Pubdate: Mon, 24 Sep 2012
Source: Summit Daily News (CO)
Copyright: 2012 Summit Daily News
Author: David Sirota


If you heard a drug dealer denigrate his competitor's product as 
unsafe, would you trust his criticism? Last week, thanks to 
Democratic Gov. John Hickenlooper, that became the central political 
question in the fight over whether to continue America's destructive 
war on marijuana.

The frontline in that war is Colorado, where the federal government 
has interfered with its system of state-regulated medical marijuana 
businesses, despite President Obama's promise to refrain from doing 
so. Countering that crackdown is a 2012 ballot initiative that would 
make Colorado the first state to fully legalize marijuana and 
regulate it like alcohol.

Enter Hickenlooper. In the same month a poll showed majority support 
for the marijuana legalization initiative, the governor blasted the 
measure for allegedly "detract(ing) from efforts to make Colorado the 
healthiest state" and for "send(ing) the wrong message to kids."

What makes his announcement so stunning, and what evokes the 
drug-dealer comparison, is the governor's career as a purveyor of the 
drug commonly known as alcohol. That's right, as the founder of the 
state's first brewpub, Hickenlooper was instrumental in flooding the 
state with his beery drug of choice.

So it all comes down to trust. Will voters trust that their 
beer-mogul-turned-governor is actually worried about health and 
children? Let's hope not, because when you put Hickenlooper's brewing 
career next to his marijuana fearmongering, he's essentially saying 
that while pot is unhealthy and bad for kids, alcohol is not -- and 
that assertion is not supported by facts.

Whereas the Centers for Disease Control report that alcohol use is 
the third leading lifestyle-related cause of death, marijuana use has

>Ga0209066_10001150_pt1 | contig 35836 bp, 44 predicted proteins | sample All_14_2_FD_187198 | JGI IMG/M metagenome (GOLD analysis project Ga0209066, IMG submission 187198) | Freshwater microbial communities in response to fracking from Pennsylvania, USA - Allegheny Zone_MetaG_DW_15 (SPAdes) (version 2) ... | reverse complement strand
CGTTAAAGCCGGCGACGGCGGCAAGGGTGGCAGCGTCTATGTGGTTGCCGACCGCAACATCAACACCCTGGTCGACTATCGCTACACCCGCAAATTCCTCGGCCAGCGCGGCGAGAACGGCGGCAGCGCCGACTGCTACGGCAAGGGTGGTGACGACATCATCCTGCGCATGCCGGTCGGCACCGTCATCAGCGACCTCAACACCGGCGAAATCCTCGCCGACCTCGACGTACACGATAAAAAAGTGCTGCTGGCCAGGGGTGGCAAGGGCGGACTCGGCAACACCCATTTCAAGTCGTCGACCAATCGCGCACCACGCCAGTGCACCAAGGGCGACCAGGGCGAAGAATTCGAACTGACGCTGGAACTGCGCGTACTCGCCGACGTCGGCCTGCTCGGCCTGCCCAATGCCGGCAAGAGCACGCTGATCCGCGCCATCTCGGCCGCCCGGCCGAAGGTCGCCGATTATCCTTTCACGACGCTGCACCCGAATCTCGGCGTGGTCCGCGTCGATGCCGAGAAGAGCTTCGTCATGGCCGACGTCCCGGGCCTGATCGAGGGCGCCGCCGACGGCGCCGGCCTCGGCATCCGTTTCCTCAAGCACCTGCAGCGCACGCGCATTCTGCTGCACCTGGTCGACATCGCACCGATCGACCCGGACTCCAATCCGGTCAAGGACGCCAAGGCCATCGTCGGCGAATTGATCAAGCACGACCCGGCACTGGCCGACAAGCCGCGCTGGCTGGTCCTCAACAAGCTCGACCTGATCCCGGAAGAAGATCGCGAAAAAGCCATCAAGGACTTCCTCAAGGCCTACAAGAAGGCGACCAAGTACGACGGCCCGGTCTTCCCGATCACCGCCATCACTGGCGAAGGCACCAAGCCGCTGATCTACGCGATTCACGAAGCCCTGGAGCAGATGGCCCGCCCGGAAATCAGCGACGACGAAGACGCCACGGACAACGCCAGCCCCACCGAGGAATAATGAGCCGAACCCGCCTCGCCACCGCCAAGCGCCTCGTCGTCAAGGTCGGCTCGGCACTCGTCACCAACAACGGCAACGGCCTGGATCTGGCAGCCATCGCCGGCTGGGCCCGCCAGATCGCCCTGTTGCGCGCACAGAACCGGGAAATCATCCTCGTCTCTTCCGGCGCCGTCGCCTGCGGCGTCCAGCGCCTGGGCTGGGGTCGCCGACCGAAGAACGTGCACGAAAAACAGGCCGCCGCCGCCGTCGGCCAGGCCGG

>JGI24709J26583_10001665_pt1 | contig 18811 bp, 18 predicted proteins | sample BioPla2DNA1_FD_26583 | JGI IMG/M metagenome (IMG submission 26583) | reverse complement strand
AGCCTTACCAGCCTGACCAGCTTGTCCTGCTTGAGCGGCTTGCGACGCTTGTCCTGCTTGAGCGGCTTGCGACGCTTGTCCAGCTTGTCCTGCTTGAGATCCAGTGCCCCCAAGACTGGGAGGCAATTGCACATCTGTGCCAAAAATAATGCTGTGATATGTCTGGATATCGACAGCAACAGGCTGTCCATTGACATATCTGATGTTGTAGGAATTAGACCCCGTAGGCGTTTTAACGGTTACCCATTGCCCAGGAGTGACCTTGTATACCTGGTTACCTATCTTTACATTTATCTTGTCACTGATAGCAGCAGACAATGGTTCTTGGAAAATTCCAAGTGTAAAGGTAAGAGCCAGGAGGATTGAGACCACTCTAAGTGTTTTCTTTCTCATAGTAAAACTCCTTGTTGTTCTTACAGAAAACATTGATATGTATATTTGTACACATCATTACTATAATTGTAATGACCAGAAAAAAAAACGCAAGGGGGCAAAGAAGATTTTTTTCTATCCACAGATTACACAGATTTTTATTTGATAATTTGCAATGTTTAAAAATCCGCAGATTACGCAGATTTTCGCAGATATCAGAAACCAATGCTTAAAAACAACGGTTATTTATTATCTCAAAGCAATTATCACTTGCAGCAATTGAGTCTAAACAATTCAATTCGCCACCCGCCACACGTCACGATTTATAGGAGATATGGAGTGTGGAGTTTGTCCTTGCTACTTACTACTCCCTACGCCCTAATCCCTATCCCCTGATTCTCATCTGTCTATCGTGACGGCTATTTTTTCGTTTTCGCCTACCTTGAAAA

never been shown to kill a single person. Whereas the National 
Institute on Alcohol Abuse reports that more than a third of violent 
crimes are connected to alcohol use, no research has ever shown a 
correlation between violence and marijuana use. And whereas alcohol 
is a known carcinogen, pot has never been proven to contribute to cancer.

The standard retort to these facts is to insist that two wrongs do 
not make a right, and to then claim that marijuana prohibition at 
least keeps one of those wrongs off the market. But those 
suppositions are negated by two realities:

1. Under our existing prohibition, marijuana is already "almost 
universally available," according to the federal government.

2. Even if you do believe all mind-altering drugs are "wrong," it 
makes no sense health-wise to only let users choose a dangerous 
substance (alcohol) rather than a safer alternative (pot).

But, then, that latter item spotlights a powerful economic force 
shaping the politics of drugs. Despite the health consequences of a 
market that legally preferences alcohol over marijuana, the alcohol 
industry that has an obvious business interest in maintaining the status quo.

This is almost certainly why the industry bankrolled the fight 
against more tolerant marijuana policies in California and probably 
why the nation's first self-described brewer-governor opposes the 
measure in Colorado. Alcohol peddlers and their political allies are 
simply trying to preserve a government-mandated monopoly -- health, 
safety and facts be damned.
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MAP posted-by: Jay Bergstrom